A May 16th Food and Drug Administration news release reported that U.S. Marshals had seized more than $11,185,000 worth of unapproved drugs. They did this at the request of the FDA because the medications are unapproved and misbranded drugs under the Federal Food, Drug, and Cosmetic Act.
The FDA complaint for forfeiture in paragraph 3 states, “articles of drug, as described in the caption, which articles were shipped in interstate commerce from outside the state of Ohio.”
The “interstate commerce” refers to the Commerce Clause in Article I, section 8, clause 3 of the U.S. Constitution. It reads, “The Congress shall have the power … To regulate Commerce with foreign Nations, and among the several States, and with the Indian Tribes;”
To its credit, the FDA did not try to expand the meaning of the Commerce Clause by seizing the drugs in the State of New Jersey where the drugs were manufactured. The FDA waited until the unapproved drugs had participated in interstate trade and then seized them. This is the Constitutional way for the federal government to enforce the commerce clause.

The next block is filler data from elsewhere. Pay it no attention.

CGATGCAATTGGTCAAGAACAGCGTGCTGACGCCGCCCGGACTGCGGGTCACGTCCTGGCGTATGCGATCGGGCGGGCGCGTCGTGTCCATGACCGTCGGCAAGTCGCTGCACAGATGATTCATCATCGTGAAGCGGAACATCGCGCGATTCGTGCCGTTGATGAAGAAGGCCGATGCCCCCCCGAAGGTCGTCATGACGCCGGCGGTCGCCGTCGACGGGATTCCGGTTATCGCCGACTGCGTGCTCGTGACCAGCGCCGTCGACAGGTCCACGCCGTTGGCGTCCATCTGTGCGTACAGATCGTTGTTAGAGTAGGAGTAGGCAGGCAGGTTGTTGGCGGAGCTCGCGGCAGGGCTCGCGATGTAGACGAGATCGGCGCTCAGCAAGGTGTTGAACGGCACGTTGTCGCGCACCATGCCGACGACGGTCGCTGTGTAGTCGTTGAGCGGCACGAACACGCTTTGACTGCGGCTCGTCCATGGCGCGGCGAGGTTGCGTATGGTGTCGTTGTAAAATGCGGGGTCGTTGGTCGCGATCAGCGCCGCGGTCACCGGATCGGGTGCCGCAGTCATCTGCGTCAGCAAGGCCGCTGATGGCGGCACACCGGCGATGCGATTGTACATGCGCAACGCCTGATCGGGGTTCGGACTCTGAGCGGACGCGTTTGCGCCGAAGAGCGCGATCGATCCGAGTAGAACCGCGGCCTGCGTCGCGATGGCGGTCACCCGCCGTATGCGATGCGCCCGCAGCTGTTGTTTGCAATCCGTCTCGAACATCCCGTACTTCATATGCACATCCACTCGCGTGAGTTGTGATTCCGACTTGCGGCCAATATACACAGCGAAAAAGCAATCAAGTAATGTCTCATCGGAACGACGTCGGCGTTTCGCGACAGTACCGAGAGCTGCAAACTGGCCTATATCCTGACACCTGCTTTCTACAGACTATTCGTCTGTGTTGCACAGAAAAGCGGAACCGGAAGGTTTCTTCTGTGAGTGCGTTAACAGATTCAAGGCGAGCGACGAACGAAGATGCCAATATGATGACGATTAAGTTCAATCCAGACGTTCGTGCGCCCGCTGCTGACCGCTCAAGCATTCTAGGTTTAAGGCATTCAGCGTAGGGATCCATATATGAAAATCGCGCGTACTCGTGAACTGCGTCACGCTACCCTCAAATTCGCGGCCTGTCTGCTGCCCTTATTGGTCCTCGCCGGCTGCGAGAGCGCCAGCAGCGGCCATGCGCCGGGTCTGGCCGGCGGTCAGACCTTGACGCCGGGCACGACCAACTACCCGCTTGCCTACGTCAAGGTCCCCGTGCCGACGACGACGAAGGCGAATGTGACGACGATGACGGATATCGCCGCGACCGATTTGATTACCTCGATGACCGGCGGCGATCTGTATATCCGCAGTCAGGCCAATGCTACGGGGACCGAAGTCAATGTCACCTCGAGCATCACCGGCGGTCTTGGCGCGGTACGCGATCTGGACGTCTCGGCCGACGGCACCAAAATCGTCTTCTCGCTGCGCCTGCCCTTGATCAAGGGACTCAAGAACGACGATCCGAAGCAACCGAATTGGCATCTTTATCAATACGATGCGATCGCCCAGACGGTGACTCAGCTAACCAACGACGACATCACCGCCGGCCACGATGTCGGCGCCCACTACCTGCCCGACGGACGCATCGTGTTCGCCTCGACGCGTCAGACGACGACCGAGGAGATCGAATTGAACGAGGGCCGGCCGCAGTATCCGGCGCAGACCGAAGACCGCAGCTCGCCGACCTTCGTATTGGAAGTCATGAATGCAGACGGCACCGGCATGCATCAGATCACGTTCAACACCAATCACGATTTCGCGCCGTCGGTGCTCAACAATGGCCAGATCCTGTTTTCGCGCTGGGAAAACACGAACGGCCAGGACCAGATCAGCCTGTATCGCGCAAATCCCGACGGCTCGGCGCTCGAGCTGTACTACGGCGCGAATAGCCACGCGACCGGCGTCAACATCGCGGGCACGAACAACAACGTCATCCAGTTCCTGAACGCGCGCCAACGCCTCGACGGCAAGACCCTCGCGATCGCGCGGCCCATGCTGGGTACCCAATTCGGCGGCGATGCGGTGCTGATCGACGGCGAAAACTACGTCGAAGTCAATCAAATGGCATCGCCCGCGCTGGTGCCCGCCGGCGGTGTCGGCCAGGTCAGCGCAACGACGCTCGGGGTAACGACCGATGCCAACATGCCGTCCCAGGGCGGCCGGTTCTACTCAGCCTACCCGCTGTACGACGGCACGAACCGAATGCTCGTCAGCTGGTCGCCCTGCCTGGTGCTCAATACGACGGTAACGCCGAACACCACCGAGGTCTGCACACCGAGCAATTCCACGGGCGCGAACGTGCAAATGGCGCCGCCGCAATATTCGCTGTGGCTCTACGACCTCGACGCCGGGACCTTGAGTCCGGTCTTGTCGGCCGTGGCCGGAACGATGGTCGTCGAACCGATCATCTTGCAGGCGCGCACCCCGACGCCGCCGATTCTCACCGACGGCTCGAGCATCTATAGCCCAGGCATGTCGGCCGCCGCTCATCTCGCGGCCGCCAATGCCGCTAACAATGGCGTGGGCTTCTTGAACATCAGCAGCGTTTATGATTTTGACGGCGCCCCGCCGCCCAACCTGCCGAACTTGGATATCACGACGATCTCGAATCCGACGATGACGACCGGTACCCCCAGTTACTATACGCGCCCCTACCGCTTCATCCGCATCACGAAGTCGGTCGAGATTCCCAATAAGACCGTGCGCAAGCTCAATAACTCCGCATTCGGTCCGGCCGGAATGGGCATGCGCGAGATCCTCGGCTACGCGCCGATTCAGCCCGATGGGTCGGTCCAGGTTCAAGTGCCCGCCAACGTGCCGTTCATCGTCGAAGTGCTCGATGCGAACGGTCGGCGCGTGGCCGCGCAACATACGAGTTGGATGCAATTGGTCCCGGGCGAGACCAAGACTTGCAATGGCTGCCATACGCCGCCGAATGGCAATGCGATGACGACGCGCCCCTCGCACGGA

The FDA changed its drug enforcement policy in 2011 when it published Marketed Unapproved Drugs Compliance Policy Guide. On page 3 of The Policy Guide, the FDA estimates that there are “several thousand drug products are marketed illegally without required FDA approval.” The footnote says, “This rough estimate comprises several hundred drugs (different active ingredients) in various strengths, combinations, and dosage forms from multiple distributors and repackagers.”
This action by the FDA will greatly increase the time and cost of getting drugs to the market. It will deprive patients of having more choices and less expensive drugs.
Because the FDA is following the original intent of the Commerce Clause, there is a way to partially circumvent this FDA policy. The drug manufacturer could make and sell the medication in New Jersey because this is not part of interstate commerce. The company might also manufacture and sell the drugs in other states without crossing state lines.
Of course this is inefficient and will probably increase the cost of the medications. However, it is a way to get medications to the people in spite of the efforts of the federal government to over regulate the markets.
Latest posts by Bert Loftman (see all)
- Georgia Football Team Should Ignore Federal Suit, Pray Anyway - September 4, 2014
- Surprisingly, FDA gets the commerce clause right? - May 22, 2014
- Georgia Lawmakers Introduce Legislation to Nullify Obamacare - December 27, 2013